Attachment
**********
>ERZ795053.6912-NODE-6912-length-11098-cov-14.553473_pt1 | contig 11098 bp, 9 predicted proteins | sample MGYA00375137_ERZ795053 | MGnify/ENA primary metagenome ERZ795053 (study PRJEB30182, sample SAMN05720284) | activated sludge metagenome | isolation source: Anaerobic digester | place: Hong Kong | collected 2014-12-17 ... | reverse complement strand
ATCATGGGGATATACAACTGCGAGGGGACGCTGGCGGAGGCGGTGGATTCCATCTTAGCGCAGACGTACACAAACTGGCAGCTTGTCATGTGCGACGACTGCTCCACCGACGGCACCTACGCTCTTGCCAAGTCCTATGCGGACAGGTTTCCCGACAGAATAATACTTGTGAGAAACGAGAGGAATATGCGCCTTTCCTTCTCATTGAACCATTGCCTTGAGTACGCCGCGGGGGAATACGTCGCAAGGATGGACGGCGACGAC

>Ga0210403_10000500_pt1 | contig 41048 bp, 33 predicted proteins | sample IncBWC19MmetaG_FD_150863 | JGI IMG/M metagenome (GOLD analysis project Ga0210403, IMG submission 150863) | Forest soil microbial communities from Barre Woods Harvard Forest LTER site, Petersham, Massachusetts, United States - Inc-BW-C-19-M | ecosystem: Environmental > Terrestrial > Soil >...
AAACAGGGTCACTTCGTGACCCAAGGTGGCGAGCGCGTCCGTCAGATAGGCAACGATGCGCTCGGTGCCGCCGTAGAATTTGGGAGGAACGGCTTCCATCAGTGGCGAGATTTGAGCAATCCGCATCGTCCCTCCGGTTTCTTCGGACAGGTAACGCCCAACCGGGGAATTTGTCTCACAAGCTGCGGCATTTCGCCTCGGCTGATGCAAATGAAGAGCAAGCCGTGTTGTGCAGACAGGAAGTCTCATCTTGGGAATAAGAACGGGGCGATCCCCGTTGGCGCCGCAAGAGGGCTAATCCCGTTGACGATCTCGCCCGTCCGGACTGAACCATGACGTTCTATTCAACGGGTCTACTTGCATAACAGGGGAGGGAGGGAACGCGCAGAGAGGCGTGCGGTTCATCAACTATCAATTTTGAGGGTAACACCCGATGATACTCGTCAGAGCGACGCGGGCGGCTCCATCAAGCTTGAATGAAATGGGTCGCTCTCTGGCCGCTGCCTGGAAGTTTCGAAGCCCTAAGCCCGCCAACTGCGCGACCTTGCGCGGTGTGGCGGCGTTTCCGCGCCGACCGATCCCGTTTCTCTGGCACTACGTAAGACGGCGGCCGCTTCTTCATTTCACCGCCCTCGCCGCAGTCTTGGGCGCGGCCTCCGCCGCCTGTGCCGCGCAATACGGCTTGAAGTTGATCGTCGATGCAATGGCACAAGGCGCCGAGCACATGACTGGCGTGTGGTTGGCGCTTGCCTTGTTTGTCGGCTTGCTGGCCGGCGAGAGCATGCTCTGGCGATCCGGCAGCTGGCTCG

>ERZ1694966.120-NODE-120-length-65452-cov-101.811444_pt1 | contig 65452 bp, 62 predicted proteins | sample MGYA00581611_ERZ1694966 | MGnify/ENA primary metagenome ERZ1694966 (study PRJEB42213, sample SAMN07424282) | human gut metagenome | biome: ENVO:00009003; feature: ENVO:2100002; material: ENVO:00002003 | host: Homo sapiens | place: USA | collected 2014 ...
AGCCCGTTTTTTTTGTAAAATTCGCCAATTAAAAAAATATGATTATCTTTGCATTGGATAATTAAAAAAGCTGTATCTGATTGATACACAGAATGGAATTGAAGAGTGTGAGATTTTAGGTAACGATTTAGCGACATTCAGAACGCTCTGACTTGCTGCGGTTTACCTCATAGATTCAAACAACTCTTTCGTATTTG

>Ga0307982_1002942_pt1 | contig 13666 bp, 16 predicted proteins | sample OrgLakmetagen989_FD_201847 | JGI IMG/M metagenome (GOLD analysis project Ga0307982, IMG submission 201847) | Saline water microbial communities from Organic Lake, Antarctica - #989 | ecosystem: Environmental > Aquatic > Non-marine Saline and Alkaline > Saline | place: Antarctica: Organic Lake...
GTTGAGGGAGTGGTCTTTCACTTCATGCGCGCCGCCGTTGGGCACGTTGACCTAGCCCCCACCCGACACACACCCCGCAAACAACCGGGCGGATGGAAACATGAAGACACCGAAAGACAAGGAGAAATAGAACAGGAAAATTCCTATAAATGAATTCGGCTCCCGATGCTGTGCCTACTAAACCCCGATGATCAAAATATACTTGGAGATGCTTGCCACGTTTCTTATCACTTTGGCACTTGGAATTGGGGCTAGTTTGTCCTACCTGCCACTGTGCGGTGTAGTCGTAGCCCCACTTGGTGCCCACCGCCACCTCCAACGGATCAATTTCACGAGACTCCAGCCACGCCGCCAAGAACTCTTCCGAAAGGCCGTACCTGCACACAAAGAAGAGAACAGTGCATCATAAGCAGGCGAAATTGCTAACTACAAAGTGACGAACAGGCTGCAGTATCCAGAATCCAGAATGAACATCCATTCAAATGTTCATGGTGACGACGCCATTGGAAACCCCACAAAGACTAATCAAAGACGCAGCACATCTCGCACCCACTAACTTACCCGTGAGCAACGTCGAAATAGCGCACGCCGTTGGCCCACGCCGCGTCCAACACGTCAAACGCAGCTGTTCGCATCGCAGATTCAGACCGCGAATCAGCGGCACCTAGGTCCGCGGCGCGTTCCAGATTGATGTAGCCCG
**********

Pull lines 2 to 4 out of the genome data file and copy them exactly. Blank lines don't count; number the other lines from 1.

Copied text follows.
ATCATGGGGATATACAACTGCGAGGGGACGCTGGCGGAGGCGGTGGATTCCATCTTAGCGCAGACGTACACAAACTGGCAGCTTGTCATGTGCGACGACTGCTCCACCGACGGCACCTACGCTCTTGCCAAGTCCTATGCGGACAGGTTTCCCGACAGAATAATACTTGTGAGAAACGAGAGGAATATGCGCCTTTCCTTCTCATTGAACCATTGCCTTGAGTACGCCGCGGGGGAATACGTCGCAAGGATGGACGGCGACGAC

>Ga0210403_10000500_pt1 | contig 41048 bp, 33 predicted proteins | sample IncBWC19MmetaG_FD_150863 | JGI IMG/M metagenome (GOLD analysis project Ga0210403, IMG submission 150863) | Forest soil microbial communities from Barre Woods Harvard Forest LTER site, Petersham, Massachusetts, United States - Inc-BW-C-19-M | ecosystem: Environmental > Terrestrial > Soil >...
AAACAGGGTCACTTCGTGACCCAAGGTGGCGAGCGCGTCCGTCAGATAGGCAACGATGCGCTCGGTGCCGCCGTAGAATTTGGGAGGAACGGCTTCCATCAGTGGCGAGATTTGAGCAATCCGCATCGTCCCTCCGGTTTCTTCGGACAGGTAACGCCCAACCGGGGAATTTGTCTCACAAGCTGCGGCATTTCGCCTCGGCTGATGCAAATGAAGAGCAAGCCGTGTTGTGCAGACAGGAAGTCTCATCTTGGGAATAAGAACGGGGCGATCCCCGTTGGCGCCGCAAGAGGGCTAATCCCGTTGACGATCTCGCCCGTCCGGACTGAACCATGACGTTCTATTCAACGGGTCTACTTGCATAACAGGGGAGGGAGGGAACGCGCAGAGAGGCGTGCGGTTCATCAACTATCAATTTTGAGGGTAACACCCGATGATACTCGTCAGAGCGACGCGGGCGGCTCCATCAAGCTTGAATGAAATGGGTCGCTCTCTGGCCGCTGCCTGGAAGTTTCGAAGCCCTAAGCCCGCCAACTGCGCGACCTTGCGCGGTGTGGCGGCGTTTCCGCGCCGACCGATCCCGTTTCTCTGGCACTACGTAAGACGGCGGCCGCTTCTTCATTTCACCGCCCTCGCCGCAGTCTTGGGCGCGGCCTCCGCCGCCTGTGCCGCGCAATACGGCTTGAAGTTGATCGTCGATGCAATGGCACAAGGCGCCGAGCACATGACTGGCGTGTGGTTGGCGCTTGCCTTGTTTGTCGGCTTGCTGGCCGGCGAGAGCATGCTCTGGCGATCCGGCAGCTGGCTCG